Many mammals, birds, fish, insects, and other animals move from one place to another at certain times of the year. This movement is called migration. Migration is part of the life cycle of these animals. Animals migrate for different reasons. Many migrate to breed or to find food. Some animals migrate to places where they can hibernate, or rest for the winter. Others migrate because the weather is too hot, too cold, too wet, or too dry during certain times of the year.
Most animals migrate across water, land, or air. Many birds and bats in northern parts of the world fly south for the winter. Some whales swim from cold polar regions to warmer waters in winter. Other migrations are vertical, or up and down. Mule deer in the western United States travel from higher to lower parts of the mountains in winter. Some earthworms move from the top of the soil to deeper underground.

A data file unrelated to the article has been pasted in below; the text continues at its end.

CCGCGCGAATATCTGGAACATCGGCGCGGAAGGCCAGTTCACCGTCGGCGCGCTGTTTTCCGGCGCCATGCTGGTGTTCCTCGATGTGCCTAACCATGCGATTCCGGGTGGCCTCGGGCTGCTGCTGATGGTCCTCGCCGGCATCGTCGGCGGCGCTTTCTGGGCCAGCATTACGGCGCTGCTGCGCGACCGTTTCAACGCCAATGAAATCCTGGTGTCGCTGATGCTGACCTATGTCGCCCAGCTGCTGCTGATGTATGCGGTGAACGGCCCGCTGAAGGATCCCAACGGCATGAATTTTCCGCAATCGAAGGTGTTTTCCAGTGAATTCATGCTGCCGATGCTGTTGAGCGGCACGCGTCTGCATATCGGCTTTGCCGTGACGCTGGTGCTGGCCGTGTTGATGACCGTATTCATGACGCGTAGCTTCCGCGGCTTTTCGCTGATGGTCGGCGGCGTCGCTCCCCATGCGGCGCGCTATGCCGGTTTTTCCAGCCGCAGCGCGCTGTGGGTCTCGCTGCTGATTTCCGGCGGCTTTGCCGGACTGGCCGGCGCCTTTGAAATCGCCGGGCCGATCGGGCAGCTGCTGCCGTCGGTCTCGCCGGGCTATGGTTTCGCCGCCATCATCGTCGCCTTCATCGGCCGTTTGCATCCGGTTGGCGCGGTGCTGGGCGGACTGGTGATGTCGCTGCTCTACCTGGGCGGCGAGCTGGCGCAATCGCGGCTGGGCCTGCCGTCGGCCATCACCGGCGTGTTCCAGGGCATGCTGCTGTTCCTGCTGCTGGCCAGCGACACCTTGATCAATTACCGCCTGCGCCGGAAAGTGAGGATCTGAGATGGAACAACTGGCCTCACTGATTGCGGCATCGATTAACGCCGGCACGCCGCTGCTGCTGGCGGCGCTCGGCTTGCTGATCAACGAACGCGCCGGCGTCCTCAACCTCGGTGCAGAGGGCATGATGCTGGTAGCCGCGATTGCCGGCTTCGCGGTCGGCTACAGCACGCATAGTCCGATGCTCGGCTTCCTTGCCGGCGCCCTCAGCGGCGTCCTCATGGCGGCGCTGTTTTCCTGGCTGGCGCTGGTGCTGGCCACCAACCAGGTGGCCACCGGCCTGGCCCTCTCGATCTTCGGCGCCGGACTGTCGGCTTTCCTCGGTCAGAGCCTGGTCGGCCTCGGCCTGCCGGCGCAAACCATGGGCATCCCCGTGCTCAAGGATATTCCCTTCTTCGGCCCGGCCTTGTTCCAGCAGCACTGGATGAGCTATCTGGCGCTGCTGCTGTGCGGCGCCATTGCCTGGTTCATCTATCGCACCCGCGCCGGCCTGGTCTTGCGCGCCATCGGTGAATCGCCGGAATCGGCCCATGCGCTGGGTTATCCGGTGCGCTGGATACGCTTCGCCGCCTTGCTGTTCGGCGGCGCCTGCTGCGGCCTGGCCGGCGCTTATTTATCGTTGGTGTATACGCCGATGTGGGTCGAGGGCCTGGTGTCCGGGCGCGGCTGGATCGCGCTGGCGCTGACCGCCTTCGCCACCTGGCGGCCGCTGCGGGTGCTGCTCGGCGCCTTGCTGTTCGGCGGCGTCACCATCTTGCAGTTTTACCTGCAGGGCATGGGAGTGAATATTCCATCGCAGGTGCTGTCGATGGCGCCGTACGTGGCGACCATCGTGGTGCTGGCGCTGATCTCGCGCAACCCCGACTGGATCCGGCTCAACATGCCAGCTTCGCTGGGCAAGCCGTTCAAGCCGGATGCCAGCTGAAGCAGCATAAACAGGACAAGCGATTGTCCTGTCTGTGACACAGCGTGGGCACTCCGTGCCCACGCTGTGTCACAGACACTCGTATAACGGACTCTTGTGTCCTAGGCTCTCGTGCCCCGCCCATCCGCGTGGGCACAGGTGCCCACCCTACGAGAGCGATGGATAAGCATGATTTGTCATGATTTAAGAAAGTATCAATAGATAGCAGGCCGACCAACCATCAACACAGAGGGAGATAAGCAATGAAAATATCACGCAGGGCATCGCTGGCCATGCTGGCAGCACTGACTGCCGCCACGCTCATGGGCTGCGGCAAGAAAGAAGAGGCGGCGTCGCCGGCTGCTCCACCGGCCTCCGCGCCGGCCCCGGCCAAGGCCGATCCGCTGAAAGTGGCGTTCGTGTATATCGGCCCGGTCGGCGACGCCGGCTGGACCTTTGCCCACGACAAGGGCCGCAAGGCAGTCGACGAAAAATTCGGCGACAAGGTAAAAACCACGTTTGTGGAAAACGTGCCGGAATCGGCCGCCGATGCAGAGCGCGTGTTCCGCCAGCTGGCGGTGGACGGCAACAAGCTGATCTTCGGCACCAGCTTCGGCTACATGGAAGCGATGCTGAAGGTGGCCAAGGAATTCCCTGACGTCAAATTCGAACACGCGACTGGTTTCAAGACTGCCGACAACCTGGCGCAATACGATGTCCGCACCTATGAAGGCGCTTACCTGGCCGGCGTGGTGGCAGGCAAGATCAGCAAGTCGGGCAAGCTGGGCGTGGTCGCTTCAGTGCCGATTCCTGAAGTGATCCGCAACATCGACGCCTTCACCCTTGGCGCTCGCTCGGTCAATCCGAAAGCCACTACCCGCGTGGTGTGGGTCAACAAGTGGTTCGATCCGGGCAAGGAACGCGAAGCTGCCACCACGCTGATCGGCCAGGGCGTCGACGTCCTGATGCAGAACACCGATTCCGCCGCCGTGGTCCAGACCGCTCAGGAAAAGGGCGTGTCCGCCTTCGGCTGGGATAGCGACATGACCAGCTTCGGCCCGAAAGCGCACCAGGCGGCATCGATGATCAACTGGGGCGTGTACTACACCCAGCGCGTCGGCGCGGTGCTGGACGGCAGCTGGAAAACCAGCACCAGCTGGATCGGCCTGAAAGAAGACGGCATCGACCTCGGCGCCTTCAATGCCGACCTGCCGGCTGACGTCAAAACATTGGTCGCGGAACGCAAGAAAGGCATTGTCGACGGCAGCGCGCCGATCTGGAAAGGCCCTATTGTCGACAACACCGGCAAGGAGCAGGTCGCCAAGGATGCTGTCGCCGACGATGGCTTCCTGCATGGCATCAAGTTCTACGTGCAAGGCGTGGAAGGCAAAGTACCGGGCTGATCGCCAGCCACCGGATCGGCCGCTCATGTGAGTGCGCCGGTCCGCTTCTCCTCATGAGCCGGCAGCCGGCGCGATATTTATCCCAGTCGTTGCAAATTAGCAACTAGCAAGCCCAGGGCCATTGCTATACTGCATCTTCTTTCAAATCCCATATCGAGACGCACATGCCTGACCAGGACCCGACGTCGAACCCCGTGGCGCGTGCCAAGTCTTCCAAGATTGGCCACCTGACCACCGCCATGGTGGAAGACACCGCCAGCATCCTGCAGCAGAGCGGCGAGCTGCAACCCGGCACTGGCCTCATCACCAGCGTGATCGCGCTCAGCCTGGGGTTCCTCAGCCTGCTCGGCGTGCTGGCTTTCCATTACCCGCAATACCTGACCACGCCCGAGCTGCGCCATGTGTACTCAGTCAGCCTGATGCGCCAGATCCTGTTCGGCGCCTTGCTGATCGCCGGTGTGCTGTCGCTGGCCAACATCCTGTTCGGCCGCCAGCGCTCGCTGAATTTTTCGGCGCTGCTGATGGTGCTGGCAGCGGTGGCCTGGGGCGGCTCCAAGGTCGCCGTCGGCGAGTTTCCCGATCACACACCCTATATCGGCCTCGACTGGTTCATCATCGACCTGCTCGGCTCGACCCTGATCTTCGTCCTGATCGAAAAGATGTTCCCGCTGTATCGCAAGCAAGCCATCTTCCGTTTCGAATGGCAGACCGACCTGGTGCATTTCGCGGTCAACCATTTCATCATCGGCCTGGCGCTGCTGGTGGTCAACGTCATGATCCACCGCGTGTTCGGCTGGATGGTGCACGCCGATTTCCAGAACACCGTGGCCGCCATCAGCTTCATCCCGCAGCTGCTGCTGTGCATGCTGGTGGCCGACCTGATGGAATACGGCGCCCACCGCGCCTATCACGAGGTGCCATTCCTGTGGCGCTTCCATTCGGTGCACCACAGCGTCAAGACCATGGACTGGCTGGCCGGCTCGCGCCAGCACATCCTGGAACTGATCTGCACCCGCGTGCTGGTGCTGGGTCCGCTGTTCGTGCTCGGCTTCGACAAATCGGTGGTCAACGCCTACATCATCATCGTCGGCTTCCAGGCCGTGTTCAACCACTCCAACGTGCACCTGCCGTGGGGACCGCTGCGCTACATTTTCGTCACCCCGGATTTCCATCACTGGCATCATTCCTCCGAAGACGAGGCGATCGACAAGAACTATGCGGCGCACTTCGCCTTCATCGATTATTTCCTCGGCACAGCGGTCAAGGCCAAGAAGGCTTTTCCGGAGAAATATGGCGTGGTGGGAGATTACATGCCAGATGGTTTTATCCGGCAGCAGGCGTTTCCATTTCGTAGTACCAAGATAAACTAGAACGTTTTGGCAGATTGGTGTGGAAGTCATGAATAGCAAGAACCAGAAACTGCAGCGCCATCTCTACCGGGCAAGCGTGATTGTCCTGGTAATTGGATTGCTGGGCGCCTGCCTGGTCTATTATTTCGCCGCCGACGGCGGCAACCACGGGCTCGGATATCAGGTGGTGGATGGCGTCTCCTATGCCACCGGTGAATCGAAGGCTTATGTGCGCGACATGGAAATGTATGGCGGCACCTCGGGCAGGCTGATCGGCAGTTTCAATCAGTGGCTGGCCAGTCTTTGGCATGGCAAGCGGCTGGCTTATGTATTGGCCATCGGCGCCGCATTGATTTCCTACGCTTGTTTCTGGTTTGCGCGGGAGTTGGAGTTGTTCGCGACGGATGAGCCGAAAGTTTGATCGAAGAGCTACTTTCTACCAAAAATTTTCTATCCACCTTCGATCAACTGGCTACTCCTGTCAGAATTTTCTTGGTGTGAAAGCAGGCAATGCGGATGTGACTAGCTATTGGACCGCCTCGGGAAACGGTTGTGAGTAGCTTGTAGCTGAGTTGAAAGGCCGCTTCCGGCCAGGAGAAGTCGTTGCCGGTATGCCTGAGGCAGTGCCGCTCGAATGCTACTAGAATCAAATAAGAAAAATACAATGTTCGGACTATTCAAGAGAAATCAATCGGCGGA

Animals can travel a few miles or several thousand miles. Frogs go short distances to ponds to breed. On the other hand, the Arctic tern spends the summer in the Arctic and the winter in Antarctica. This journey covers about 11,000 miles (18,000 kilometers). Migrations can take place either during the day or at night. Birds such as geese migrate during the day. Sparrows, warblers, and thrushes travel by night.
Migrating animals can find their way over long and complex routes. They use land features such as rivers and mountains to tell where they are. Scientists think that many animals use the position of the sun and stars to find the way, too. Some animals, such as salmon, use their sense of smell.